I see it as slowly growing. Various organizations have been hesitant, but we’re actually at a point now where you almost can’t write software without using some open source. And I think that some of these organizations that have been resistant to are realizing that that’s the case and have started to open up, and they’re hopefully starting to understand some of these benefits. Adoption is on the rise and the developers want it, so it’s really an issue of management, CTOs, and bureaucracy and internal politics. It’s gotten to a point now that companies like Microsoft and Apple have made such huge moves that nobody can really ignore it and say “we’re not doing this” anymore. I really am very happy about what Microsoft and Apple have done because it helps to push the community and companies in that direction.
Now, if you look at Google there’s a completely different thing going on. Microsoft historically has been very tied to developers in terms of how they've done their business. But at Google, their revenue has almost nothing to do with developers whatsoever, they make money from ads. So the open source that they're doing on the side takes a very different approach. They might be working on a visible open source project but from Google’s perspective, it’s not connected to their business. For example, with Polymer, a web platform being worked on at Google, if you go to the team and ask “is this a Google product,” they will say no. If you say “I’m a developer building my business on top of this technology would you consider me a customer?” they will tell you no. Whereas if you go to Microsoft they will say yes, .Net is a Microsoft project and yes you are our customer. These two different business perspectives have a lot of implications for the companies and that’s why I say not all open source is created equal.
You were part of the team at Angular, and you talk about “irreconcilable differences” between yourself and the team, could you talk a bit about that?
We disagreed on various technical choices which I felt wouldn't be tenable in the real world, wouldn't be flexible enough. But coming back to the business side of things, what I began to see when I worked there was that the entire development process was completely disconnected from the community. There was a lot of speak that went out that was “Thank you, we love our community...” and that was genuine, they really do, but when they went back to build version 2, there were no use cases or case studies coming from anyone, not even from inside Google. There were groups inside of Google using things that they could have done an official case study with, and that didn't happen there and it didn't happen publicly.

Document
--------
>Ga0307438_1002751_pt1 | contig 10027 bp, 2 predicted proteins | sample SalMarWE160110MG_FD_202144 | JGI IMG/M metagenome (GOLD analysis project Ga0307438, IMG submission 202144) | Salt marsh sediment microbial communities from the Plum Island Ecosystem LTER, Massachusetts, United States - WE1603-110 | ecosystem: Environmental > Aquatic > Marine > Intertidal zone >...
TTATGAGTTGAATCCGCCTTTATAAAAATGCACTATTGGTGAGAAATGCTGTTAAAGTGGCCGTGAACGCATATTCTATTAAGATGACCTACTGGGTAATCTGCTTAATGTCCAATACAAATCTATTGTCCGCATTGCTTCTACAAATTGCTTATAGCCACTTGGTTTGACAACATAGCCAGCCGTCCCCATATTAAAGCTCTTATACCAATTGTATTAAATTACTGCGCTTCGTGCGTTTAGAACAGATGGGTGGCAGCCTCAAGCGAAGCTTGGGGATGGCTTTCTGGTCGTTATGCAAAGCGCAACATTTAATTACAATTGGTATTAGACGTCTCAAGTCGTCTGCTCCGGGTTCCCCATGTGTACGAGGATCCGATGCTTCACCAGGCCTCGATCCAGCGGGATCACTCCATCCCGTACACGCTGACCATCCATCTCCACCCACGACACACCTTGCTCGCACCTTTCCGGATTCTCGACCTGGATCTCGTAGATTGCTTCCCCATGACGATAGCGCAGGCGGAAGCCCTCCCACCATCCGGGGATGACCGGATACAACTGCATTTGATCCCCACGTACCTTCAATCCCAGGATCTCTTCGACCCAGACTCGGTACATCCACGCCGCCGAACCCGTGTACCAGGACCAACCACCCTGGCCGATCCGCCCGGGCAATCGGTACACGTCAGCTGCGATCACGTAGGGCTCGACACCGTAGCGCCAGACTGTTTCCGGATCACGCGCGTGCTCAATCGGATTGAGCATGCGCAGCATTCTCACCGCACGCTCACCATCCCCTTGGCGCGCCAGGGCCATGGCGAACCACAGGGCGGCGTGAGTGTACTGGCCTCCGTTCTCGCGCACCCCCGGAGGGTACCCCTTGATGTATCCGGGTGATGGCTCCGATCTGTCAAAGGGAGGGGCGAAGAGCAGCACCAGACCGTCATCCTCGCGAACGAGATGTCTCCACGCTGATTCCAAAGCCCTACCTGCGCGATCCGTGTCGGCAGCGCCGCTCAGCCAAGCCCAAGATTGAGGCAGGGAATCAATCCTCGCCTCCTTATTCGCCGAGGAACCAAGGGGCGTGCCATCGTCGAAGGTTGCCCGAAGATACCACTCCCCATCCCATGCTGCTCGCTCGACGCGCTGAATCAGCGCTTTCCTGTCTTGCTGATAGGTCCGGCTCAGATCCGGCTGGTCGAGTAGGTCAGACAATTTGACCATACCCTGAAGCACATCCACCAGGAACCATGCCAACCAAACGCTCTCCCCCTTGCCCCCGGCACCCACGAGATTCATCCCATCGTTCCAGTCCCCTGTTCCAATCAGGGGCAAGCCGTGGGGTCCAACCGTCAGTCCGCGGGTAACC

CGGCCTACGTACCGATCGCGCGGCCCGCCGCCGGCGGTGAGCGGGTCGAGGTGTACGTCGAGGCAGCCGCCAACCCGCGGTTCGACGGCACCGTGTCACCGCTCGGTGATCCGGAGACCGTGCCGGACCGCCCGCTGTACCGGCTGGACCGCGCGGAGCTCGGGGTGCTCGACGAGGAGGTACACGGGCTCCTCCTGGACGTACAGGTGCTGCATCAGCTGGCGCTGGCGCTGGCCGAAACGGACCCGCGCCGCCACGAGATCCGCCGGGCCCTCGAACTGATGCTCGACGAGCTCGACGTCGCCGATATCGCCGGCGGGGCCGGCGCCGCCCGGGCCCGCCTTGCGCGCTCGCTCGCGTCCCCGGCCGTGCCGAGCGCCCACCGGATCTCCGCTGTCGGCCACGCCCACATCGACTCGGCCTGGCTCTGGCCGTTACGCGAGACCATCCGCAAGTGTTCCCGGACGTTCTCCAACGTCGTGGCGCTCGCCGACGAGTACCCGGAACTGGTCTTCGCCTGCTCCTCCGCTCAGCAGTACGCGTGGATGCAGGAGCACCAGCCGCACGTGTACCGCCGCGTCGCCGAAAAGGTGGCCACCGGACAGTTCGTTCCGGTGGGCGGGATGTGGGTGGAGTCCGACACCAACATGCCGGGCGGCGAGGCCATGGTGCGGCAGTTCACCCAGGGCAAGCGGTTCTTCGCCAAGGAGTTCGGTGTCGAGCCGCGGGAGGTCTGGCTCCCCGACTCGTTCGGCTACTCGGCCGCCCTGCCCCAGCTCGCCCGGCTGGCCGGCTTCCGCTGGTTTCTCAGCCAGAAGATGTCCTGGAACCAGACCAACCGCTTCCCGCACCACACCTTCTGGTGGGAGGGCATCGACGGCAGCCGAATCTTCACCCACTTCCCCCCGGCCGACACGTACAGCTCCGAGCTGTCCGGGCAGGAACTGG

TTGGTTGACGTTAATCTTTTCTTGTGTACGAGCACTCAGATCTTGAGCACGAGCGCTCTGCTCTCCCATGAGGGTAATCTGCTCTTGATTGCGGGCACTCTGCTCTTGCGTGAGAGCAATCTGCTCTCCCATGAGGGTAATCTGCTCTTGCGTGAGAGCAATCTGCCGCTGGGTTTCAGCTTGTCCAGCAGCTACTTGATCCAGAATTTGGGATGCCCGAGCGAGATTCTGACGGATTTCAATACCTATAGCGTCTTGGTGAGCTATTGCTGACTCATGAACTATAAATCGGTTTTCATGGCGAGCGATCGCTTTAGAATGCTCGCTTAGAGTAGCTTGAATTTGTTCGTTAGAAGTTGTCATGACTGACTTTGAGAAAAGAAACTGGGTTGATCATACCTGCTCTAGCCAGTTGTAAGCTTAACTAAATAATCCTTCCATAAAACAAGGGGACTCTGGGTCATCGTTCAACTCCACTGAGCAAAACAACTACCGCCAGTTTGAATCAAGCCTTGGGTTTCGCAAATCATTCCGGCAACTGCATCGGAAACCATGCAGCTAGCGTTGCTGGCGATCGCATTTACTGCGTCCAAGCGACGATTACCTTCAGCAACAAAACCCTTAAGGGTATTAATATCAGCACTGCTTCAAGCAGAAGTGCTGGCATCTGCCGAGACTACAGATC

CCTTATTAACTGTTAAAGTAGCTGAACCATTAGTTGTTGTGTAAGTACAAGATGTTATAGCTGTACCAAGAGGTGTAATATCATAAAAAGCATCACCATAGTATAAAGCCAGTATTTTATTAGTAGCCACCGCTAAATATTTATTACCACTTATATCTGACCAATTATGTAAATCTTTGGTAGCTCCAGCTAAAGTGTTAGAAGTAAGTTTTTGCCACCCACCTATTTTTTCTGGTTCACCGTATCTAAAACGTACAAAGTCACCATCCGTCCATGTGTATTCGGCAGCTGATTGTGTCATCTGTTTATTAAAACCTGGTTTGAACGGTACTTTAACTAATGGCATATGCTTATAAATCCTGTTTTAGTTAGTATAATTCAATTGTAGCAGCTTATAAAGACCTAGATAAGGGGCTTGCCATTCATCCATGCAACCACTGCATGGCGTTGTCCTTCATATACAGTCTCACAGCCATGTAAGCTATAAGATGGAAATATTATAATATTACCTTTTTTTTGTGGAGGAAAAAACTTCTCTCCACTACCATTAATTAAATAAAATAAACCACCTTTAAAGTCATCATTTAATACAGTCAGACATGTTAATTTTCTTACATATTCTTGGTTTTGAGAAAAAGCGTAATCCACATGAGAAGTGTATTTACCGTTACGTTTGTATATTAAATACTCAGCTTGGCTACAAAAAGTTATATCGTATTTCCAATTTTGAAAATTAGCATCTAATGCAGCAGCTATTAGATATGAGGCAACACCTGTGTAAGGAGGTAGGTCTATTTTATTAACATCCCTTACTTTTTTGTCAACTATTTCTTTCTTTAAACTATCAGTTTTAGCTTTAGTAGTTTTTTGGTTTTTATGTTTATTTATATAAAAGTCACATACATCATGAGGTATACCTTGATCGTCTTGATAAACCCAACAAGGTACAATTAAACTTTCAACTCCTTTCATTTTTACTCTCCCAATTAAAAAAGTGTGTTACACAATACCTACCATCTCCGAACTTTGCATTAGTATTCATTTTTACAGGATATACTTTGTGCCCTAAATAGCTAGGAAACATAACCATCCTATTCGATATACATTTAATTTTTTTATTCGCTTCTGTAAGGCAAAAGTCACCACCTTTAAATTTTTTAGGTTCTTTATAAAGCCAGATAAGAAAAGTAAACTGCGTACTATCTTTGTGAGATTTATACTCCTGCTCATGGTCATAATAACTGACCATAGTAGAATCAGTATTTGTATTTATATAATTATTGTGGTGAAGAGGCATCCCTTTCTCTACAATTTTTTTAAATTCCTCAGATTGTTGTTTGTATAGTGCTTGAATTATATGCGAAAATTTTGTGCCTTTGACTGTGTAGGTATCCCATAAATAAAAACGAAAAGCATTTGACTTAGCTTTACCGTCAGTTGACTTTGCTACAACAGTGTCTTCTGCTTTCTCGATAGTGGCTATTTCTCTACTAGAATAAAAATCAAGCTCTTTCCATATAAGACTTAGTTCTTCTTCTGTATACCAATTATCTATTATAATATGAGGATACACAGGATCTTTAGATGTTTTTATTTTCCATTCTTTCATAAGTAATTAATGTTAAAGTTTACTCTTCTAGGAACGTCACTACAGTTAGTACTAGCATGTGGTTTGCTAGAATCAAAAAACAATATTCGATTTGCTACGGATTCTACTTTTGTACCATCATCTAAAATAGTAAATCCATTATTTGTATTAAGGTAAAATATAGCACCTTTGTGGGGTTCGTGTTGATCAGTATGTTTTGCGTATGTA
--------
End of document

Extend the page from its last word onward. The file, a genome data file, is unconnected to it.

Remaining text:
If you do a bit of research you’ll find that Angular is actually a subteam inside of something called GreenTea which is an internal app (specifically Google’s Adwords CRM). Really, that is the driver for Angular, and if Angular does anything at all, it’s going to be this one app. Because of how they’re set up there, Angular isn't really this independent Google product that exists to do what people think it does. It does some of those things, but that whole business side is missing. It really exists because it’s funded internally by this other thing that has it's own agenda.
What did you take away from that experience at Angular?
I came to realize people are spending millions of dollars in software development building on top of these JS platforms and the platforms that they're building upon are not officially supported. If you had a million dollars you couldn’t go to Google and say “fix this bug for me.” You can't pay for that kind of support. It would probably happen, but in a way that’s a bit shady, you would pay a core team developer on the side to do it and he would take that money, and that would be a breach of all kinds of things. It’s just not set up to allow for those kinds of things.
I started to think through these kinds of things and think ‘oh my goodness,’ this is actually pretty serious from a business perspective. One of the reasons I left is because I said ‘there’s a significant problem here that almost nobody is solving,’ and it can’t be solved while I’m working as part of the Google Angular team. In order for it to be solved, a company and a product has to be created and the business side of things has to be constructed correctly to be in a position to solve that problem. If you think about the kind of money that companies are spending and potentially losing, because of changes that may be made by company X that doesn't have that kind of accountability, it’s huge. So I said ‘we can solve this problem, but I can’t do it at Google.’
Rob Eisenberg and his various projects can be found online at http://bluespire.com/, http://durandaljs.com/, and http://aurelia.io/.